Smarts in retail: survey finds tablets useful

Survey finds two-thirds of retail store workers believe they can provide better customer service with tablets – less than 15% of shoppers completely trust retailers to protect personal data.
Zebra has revealed the results of its 11th annual Global Shopper Study, analysing the attitudes, opinions, and expectations of shoppers, retail workers and retail decision makers. The results show that two-thirds (66 per cent) of surveyed workers believe that if they are equipped with tablets, they could provide better customer service.
Fifty five per cent of surveyed retail store workers agree that their company is understaffed, and nearly one-half (49%) feel overworked. Store workers cite frustration with their inability to assist customers as 42% find they have little time to help shoppers because of pressure to get other tasks completed. Another 28% claim that it’s difficult to get information to help shoppers. Most surveyed retail decision makers (83%) and store workers (74%) concur that shoppers can have a better experience with technology-equipped sales workers.
Meanwhile, only 13% of surveyed shoppers completely trust retailers to protect their personal data, the lowest level of trust among 10 different industries. Seventy three per cent of surveyed shoppers prefer flexibility to control how their personal information is used.
“Our study reveals shopper expectations are on the rise,” said senior vice president and chief marketing officer at Zebra Technologies Jeff Schmitz. “While retailers are addressing fulfilment challenges, they also need to provide more trusted, personalised shopping that gives customers what they want, when, where, and how they want it.”
The study also identified diverging expectations on the impact of automation between retailers and store workers. Nearly 80% of retail decision makers – compared to 49% of store workers – agree that staff checkout areas are becoming less necessary due to new technologies that can automate checkout. Also, more than half of retail decision makers (52%) are converting point-of-sale (POS) space to self-checkout, and 62% are transforming it for online order pickup.
More than one-half of shoppers (51%) believe they are better connected with their smartphones than store workers. Retailers are investing in edge technologies to combat this gap. Nearly 60% of retailers plan to increase their spending on handheld mobile computers by more than 6%, and more than one-in-five retailers (21%) plan to spend greater than 10% on rugged tablets over the next three years.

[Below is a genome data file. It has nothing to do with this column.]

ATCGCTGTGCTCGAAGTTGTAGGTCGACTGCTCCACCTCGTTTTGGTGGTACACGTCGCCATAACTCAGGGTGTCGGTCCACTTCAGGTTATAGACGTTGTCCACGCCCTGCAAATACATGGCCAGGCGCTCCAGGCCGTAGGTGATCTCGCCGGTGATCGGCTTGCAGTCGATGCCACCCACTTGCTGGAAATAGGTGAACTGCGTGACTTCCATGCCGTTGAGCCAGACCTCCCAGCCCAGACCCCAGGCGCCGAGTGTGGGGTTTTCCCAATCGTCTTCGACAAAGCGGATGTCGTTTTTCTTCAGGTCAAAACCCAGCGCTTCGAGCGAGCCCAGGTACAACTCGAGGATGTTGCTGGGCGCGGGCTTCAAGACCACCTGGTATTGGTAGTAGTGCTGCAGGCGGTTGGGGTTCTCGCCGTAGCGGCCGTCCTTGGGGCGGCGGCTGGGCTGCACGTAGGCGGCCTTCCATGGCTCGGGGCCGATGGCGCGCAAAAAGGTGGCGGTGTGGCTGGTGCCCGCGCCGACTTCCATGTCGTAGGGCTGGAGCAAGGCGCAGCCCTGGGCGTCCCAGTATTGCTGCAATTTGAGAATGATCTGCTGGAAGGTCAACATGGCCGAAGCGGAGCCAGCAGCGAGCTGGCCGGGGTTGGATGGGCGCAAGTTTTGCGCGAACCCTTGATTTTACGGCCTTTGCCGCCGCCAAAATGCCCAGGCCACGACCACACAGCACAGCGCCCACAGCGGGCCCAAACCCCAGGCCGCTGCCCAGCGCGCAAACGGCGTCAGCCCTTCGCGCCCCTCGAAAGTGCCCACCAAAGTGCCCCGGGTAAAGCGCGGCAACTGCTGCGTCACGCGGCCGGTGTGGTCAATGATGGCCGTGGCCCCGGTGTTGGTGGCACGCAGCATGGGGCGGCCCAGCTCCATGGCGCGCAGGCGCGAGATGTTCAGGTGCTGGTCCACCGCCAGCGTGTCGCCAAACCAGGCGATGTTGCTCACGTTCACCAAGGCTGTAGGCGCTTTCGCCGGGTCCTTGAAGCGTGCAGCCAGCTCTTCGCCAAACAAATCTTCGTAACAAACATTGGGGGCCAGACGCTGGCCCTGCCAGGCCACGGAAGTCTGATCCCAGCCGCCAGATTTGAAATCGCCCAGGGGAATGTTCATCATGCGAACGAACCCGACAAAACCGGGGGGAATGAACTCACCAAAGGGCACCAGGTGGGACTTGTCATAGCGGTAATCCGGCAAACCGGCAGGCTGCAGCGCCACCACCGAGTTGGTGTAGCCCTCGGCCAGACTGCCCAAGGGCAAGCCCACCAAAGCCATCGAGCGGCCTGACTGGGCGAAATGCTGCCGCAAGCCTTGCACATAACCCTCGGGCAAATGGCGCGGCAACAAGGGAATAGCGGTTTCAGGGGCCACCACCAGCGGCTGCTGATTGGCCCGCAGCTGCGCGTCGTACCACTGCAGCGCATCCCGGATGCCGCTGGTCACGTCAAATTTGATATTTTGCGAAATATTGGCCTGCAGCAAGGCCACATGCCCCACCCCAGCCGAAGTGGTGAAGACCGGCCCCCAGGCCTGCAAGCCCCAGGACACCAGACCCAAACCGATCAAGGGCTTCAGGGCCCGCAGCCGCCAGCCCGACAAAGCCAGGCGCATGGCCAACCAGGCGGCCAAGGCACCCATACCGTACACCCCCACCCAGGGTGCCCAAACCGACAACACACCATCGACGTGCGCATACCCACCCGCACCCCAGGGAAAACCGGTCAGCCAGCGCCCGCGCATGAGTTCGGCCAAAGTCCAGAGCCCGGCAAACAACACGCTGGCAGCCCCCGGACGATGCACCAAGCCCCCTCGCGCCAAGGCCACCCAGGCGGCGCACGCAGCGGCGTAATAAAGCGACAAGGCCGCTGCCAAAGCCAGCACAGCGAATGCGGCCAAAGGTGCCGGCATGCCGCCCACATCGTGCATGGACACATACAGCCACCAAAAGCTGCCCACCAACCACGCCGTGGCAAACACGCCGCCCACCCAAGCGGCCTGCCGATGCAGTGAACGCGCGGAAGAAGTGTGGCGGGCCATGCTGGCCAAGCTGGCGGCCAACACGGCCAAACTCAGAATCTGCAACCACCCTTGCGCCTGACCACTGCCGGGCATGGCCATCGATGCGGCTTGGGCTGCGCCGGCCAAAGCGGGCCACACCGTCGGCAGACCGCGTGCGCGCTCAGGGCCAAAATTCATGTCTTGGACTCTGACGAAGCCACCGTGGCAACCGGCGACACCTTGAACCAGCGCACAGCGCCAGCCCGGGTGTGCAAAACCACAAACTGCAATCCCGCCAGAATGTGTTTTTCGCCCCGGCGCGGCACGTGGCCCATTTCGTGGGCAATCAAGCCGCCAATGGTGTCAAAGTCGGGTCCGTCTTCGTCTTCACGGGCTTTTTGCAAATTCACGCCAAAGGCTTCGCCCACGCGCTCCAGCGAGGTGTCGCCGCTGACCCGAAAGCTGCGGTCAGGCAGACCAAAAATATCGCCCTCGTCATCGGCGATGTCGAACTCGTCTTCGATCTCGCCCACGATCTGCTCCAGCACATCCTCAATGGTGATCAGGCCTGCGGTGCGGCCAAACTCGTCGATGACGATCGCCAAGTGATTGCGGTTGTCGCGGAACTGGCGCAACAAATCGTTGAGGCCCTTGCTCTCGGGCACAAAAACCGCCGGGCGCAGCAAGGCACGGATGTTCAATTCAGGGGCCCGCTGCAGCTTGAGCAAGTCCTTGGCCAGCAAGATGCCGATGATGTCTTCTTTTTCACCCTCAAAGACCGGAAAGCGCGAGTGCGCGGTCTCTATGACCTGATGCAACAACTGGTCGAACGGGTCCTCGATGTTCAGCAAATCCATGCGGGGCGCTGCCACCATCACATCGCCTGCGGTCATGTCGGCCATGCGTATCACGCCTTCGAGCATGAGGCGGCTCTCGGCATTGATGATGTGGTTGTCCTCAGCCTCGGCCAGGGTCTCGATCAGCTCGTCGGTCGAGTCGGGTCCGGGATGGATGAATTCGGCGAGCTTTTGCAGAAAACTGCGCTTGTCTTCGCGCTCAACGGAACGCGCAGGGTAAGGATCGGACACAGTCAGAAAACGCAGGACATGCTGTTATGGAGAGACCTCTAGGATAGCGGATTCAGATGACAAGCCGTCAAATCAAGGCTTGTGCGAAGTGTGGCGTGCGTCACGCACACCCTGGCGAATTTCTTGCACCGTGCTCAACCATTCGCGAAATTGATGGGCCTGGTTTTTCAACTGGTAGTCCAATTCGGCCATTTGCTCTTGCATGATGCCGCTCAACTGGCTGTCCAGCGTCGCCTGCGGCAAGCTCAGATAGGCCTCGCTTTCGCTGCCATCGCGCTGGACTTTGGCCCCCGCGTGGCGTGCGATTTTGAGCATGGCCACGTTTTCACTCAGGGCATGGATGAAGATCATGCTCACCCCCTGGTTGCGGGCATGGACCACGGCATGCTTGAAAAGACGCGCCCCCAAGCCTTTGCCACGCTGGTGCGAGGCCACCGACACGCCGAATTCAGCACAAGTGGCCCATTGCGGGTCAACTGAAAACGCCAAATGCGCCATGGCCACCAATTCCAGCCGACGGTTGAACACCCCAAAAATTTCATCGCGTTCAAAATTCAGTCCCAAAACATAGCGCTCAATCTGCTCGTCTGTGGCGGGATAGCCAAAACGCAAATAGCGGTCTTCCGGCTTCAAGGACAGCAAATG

The key regional findings in the Asia-Pacific were:

  • Sixty-two per cent of retail workers view their employer more positively if provided with a mobile device for work-related activities.
  • Nearly half (49%) of retail workers say that mobile point of sale (mPOS) devices help them do their job better.

 

Government, privacy and automated trucks

Addressing the privacy challenges of government access to information generated by automated vehicles and specific transport network technology is the subject of a discussion paper released by the National Transport Commission (NTC).
“Cooperative intelligent transport systems (C-ITS) and automated vehicle technology are producing new data and information. We need to examine whether Australia’s current privacy and information access framework sufficiently covers this new data,” said NTC’s acting chief executive Dr Geoff Allan.
He said the technology included in these new systems might generate in-cabin image data, location and route data, and data from biometric or health sensors.
“Governments will need to access automated vehicle and C-ITS information for purposes including the safety regulation of automated vehicles, optimising road networks and enforcing road laws,” Dr Allan said. “However, government access to the type, breadth and depth of personal or sensitive information generated by C-ITS and automated vehicle technology presents a privacy challenge. We currently have different protections in place in different states and territories. We need to have an appropriate framework in place to protect Australians’ privacy.”
The NTC’s discussion paper identifies three categories of new privacy challenges, and outlines options to address these as they relate to automated vehicle and C-ITS technology. The paper’s scope is based on previous recommendations agreed by transport ministers. The paper does not examine private sector access to data.
Academics from the University of NSW have completed an independent legal research report to examine the application of Australia’s existing information access framework to inform the discussion paper.
The NTC invites submissions from information and privacy commissions, state and territory transport agencies, enforcement and justice agencies, industry, academics and individuals.
Submissions can be made online via the NTC’s website at ntc.gov.au/submissions. Submissions close on 22 November 2018, with recommendations due to Australian transport ministers in May 2019.
 

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